The Estonian Olympic Committe (EOC) will choose their next president on June 8. In the opposition to the current president of the, EOC Urmas Sõõrumaa, is Tõnu Tõniste, whose candidate for vice president is former Olympic gold medalist in the discus Gerd Kanter. Kanter had a short interview with ERR's sports portal.
In the time that Urmas Sõõrumaa has been president of the EOC, you've been both an athlete and a trainer. You've also dabbled in sports politics. What about Sõõrumaa does not please you now that has made you side with Tõniste?
Primarily the fact that Urmas Sõõrumaa is involved in a wide array of things which leads to his responsibilities in sports not reaching the top of his priorities. Those are mainly dominated by other subjects. Two episodes that have disturbed me most as head of the EOC's Athletes' Committee have been during the doping scandal, when our current president did not express enough zero tolerance, and the same scandal led to all being described as dumb athletes. That was deplorable and saddening.
What would be the advantages of having Tõnu Tõniste as president of the EOC?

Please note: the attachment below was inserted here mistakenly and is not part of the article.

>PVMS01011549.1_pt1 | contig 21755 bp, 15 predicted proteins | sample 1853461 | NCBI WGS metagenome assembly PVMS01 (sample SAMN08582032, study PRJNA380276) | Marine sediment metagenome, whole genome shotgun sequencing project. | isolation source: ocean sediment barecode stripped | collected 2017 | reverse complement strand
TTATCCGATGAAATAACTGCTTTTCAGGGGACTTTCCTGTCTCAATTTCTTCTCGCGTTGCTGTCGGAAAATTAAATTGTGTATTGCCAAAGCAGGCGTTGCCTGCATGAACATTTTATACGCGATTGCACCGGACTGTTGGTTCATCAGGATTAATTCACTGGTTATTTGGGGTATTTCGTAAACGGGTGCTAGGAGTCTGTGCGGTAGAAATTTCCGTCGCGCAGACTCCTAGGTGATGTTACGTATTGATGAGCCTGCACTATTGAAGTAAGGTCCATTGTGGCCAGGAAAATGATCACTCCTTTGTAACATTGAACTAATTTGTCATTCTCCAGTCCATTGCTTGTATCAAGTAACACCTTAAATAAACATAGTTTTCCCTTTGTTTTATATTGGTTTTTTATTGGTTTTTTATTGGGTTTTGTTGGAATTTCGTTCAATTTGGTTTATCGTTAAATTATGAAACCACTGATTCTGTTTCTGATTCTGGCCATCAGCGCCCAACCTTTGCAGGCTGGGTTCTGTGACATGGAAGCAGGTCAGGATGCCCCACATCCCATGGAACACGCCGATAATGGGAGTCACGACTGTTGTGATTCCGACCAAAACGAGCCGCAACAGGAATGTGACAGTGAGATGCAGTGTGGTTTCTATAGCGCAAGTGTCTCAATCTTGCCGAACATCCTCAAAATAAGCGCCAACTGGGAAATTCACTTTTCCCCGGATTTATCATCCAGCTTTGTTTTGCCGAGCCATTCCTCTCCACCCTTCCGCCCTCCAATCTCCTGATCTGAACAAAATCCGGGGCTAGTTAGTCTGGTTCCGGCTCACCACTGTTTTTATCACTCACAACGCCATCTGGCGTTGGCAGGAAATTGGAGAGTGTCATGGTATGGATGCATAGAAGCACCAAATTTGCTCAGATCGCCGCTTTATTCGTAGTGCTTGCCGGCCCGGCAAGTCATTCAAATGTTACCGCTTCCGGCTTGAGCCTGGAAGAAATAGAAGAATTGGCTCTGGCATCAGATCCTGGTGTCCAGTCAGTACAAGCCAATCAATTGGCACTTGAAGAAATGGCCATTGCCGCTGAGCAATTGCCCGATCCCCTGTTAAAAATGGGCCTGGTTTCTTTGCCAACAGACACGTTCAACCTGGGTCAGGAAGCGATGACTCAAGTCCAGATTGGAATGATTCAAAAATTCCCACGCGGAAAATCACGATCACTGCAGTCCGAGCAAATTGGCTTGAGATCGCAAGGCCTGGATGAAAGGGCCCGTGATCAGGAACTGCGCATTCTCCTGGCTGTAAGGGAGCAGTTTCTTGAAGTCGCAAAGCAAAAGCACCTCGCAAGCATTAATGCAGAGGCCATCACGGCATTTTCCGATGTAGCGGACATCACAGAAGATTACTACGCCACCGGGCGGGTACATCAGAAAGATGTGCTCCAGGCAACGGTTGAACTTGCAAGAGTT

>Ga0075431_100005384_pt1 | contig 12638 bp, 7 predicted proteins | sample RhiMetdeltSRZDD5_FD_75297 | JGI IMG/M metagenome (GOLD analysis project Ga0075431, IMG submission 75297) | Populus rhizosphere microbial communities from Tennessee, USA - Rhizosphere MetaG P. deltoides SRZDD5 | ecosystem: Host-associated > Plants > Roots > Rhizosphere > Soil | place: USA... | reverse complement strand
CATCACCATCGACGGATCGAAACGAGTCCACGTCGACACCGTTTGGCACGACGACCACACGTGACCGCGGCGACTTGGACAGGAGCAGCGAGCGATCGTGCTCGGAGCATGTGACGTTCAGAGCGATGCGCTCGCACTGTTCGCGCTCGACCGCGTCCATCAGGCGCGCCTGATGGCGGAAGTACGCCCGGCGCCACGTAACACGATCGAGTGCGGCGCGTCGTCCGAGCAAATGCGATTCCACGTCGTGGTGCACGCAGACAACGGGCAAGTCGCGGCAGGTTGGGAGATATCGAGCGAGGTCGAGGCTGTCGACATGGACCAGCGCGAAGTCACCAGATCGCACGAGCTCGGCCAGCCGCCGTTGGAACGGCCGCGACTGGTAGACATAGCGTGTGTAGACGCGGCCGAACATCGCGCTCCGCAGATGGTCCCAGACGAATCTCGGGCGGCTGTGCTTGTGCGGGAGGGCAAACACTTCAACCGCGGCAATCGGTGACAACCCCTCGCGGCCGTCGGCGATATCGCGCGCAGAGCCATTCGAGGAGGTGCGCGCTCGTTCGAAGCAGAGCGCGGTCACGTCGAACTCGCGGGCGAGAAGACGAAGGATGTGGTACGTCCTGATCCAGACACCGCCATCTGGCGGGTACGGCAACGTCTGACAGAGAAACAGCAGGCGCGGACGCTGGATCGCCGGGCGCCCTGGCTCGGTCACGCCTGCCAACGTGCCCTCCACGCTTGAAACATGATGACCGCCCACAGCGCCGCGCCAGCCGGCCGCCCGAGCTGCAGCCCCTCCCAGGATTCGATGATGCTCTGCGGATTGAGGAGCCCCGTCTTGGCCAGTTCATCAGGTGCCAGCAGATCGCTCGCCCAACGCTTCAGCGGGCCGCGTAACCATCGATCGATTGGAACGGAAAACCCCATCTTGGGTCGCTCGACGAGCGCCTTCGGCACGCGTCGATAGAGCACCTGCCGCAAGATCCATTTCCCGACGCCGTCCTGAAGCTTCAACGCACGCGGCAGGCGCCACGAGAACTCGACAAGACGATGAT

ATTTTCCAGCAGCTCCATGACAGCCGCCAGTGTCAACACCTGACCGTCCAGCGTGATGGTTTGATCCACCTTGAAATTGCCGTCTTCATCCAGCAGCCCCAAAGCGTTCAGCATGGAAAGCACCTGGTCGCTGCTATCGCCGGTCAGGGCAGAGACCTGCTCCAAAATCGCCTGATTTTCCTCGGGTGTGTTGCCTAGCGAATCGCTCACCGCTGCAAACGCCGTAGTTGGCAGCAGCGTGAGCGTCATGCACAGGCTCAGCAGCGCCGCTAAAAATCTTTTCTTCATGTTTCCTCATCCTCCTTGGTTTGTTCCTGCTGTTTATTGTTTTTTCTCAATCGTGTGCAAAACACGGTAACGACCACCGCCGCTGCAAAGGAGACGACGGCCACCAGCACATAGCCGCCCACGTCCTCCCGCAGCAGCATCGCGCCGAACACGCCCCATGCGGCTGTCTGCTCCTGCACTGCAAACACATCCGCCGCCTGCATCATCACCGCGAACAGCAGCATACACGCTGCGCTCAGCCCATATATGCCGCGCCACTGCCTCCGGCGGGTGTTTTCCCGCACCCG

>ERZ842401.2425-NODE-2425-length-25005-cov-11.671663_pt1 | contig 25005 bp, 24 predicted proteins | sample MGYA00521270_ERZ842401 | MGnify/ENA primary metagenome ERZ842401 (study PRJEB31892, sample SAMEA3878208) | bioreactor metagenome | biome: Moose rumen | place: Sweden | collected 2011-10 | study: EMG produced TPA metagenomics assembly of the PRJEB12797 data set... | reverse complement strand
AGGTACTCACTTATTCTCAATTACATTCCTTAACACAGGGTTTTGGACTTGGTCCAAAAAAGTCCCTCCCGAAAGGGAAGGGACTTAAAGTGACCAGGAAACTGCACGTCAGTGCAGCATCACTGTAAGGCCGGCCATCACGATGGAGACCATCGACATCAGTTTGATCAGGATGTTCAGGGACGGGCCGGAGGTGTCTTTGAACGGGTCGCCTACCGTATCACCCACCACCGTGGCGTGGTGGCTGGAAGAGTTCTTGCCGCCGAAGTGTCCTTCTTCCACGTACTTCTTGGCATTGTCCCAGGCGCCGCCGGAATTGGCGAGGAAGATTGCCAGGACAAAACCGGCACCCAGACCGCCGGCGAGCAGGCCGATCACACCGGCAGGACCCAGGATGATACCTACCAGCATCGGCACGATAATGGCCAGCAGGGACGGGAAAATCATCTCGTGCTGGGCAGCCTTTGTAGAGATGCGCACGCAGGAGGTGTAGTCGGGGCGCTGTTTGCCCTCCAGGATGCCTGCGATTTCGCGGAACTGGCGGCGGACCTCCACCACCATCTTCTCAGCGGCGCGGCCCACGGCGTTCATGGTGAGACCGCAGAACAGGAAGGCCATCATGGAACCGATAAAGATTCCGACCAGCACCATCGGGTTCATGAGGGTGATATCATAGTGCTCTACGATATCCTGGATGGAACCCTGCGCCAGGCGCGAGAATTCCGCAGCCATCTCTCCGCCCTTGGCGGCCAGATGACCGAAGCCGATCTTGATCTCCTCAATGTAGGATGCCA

I would bring out three things why I have chosen to be on Tõnu's team. First, if he is chosen, he has promised to completely commit to leading sports. Second, he knows sports through and through: Olympic medalist, experience as a parent to an athlete, and his last four years in leadership of the Olympic Committee, where we have taken massive leaps in developing athletics. And third, I would bring out values that Tõnu carries. They are all close to my heart - fair play, democratic and transparent leadership, and ambition. I like lofty goals.
How ready are you to be vice president of the EOC? What would you like to accomplish in that position?
The first field that I see as a strength of mine is international communications. Through the committee I have great contacts in the European and International olympic committees. High-level athletics and Team Estonia are the domains where I think I have the ability to perform, and that I'm passionate about.
Urmas Sõõrumaa has said that he holds about 75 percent of the votes. Have you and Tõnu made preparations to win some of those votes?
We'll see on June 8. I believe there's a broader question: Is the voter pleased with what is happening now, or do they want a more modern and innovative leadership?
Editor: Kristjan Kallaste